The Perils of Change Saturation: Four Tips to Better Manage Change
The world is in a state of unprecedented change. Regardless of geography, culture or industry, change fatigue – or change saturation, as practitioners of the Prosci change management methodology call it – is becoming increasingly prevalent.
In 2019, Prosci released its Best Practices in Change Management report, and even before the pandemic hit, the study revealed that the amount of change is expected to continue to increase across all sectors. Digital transformation, new leadership, mergers and acquisitions and other substantial forms of change are becoming the norm as organisations evolve. But when too much change happens at once, or is mismanaged, change saturation kicks in.
The report’s survey of almost 2,000 people across 85 countries showed that 72 percent of organisations were nearing, at, or past the point of change saturation. The worst affected sectors, interestingly enough, were utilities, banking, telecommunications, education and finance.
Simply put, the people working within an organisation have only so much capacity for change at any given moment, and when this capacity is reached, resistance skyrockets, making it increasingly difficult to implement the change.
Change was already increasing prior to the pandemic, but Covid-19 has compounded this already complicated landscape.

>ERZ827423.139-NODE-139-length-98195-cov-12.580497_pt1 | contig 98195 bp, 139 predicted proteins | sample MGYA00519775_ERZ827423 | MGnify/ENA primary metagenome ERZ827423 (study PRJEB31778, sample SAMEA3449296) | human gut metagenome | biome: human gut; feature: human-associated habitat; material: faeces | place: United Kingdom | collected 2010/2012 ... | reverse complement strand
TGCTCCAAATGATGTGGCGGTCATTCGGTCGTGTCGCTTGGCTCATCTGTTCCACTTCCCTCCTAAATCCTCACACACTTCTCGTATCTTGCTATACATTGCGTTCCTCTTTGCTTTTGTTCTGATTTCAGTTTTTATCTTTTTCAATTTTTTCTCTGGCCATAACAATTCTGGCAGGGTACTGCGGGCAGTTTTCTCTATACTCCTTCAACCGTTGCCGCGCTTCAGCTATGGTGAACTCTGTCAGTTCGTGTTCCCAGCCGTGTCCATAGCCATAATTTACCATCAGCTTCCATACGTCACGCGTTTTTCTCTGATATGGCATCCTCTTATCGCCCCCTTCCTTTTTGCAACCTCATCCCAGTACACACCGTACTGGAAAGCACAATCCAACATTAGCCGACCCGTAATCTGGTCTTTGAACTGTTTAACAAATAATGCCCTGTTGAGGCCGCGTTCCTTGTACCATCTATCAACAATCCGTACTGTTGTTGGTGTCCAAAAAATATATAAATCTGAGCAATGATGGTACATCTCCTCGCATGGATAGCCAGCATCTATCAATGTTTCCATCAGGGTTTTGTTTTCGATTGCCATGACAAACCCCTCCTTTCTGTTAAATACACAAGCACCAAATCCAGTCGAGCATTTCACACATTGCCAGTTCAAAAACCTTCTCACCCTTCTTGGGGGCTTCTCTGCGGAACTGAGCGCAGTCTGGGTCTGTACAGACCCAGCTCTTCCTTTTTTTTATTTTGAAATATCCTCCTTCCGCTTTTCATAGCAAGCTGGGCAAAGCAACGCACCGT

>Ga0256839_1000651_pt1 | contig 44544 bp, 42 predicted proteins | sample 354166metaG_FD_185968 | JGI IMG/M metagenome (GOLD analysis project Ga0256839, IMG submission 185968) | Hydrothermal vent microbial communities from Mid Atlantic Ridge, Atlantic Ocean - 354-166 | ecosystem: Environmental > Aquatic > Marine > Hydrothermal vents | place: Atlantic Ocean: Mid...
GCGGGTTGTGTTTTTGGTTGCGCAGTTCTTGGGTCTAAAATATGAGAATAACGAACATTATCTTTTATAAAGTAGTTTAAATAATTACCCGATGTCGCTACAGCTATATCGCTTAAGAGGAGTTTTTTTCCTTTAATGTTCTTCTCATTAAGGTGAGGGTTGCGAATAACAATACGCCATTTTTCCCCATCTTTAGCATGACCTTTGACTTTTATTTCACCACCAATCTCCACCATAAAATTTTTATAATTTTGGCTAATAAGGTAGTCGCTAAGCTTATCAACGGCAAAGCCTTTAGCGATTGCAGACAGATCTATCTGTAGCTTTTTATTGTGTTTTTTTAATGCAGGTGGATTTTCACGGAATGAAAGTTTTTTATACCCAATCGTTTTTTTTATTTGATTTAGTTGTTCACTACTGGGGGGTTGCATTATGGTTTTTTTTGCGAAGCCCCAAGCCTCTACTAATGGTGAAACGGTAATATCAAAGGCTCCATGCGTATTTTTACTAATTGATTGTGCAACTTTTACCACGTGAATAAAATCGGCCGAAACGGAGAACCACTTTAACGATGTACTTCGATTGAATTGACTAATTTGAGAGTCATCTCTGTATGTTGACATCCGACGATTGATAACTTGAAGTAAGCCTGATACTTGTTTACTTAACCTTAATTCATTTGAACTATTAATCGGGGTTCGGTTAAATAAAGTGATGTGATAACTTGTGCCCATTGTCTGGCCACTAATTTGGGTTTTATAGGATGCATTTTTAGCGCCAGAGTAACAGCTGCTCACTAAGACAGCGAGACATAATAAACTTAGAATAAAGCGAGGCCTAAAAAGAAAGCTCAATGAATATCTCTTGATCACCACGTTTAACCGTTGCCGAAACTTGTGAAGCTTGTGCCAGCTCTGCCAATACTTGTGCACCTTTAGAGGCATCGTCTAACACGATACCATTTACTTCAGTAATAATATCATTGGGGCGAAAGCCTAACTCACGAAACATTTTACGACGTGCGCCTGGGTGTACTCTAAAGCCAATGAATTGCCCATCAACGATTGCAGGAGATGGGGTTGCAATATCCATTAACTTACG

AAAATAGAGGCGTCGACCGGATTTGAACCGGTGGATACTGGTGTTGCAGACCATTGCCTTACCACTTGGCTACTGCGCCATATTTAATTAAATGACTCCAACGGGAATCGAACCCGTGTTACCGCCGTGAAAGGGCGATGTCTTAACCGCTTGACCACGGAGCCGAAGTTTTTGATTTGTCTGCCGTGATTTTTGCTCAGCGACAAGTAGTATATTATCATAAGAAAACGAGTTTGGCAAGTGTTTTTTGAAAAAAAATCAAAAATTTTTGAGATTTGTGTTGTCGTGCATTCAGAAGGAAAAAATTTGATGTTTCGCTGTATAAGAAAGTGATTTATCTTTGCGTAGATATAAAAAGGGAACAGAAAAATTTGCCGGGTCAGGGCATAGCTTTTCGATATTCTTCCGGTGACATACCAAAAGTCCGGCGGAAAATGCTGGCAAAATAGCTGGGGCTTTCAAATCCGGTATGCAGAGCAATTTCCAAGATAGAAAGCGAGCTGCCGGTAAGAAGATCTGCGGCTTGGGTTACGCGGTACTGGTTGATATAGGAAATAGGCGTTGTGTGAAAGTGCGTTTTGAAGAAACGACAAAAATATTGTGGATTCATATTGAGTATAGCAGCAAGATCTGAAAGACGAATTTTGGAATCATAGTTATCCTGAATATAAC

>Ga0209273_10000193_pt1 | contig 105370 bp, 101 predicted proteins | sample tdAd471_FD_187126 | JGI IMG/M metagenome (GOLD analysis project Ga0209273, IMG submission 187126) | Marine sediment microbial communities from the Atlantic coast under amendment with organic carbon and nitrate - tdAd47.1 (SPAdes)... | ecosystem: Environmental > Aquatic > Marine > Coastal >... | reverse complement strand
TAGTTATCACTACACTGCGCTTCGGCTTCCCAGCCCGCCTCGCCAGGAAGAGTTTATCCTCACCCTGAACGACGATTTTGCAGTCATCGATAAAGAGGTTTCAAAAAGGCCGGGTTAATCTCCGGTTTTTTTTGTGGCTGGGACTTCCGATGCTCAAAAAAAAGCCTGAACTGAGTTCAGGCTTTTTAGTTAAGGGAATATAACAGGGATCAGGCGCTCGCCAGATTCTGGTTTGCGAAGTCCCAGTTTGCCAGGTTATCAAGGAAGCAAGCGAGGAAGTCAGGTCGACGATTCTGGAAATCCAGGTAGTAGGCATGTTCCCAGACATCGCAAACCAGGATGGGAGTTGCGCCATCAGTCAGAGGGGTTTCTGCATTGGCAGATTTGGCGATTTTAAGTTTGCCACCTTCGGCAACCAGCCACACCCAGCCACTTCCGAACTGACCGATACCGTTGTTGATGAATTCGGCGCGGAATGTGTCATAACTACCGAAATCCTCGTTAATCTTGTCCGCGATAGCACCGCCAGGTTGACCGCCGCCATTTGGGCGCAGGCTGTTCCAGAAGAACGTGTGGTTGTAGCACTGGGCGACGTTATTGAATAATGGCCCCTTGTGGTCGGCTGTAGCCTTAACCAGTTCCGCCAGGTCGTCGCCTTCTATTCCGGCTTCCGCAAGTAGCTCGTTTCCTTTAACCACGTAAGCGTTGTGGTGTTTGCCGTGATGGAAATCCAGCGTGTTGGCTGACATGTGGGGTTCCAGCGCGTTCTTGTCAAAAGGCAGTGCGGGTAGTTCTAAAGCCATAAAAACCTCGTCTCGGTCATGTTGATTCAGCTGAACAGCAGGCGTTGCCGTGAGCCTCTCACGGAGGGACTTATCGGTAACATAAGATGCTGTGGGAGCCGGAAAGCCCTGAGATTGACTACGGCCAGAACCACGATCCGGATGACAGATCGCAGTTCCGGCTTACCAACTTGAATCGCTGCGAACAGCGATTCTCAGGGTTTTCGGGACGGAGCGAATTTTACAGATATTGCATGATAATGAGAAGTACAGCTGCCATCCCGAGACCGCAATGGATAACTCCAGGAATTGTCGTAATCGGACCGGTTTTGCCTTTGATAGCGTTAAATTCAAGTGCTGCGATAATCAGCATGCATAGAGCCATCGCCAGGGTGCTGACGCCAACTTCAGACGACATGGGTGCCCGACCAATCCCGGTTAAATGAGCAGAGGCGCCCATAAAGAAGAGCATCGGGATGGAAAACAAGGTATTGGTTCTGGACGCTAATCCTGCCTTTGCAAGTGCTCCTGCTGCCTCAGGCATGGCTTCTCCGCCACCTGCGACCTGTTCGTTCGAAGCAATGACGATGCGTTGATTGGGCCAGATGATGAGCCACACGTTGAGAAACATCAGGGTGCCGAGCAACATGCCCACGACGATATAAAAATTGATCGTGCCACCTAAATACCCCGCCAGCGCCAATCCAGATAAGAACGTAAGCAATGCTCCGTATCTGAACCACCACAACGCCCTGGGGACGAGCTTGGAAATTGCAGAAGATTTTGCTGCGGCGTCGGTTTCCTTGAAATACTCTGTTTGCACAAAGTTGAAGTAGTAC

According to US mental health provider Ginger, in 2020, 69 percent of employees said the pandemic was the most stressful point of their entire professional career. People were dealing with the challenges of working from home, managing childcare, learning new digital ways of working and health issues. Naturally, this meant their capacity for change was becoming severely limited, meaning that dealing with further change was increasingly difficult.
Tech consultancy Gartner said that employees could only deal with around half the amount of change in 2020, showcasing the very real effects of change fatigue.
Change management processes are always easier when employees feel valued, meaning a positive work environment with trust at its core will ensure that when issues arise, leadership will be the first to know. By offering opportunities for open dialogue with the people experiencing the change, we can pre-emptively mitigate resistance and help prevent feelings of change saturation.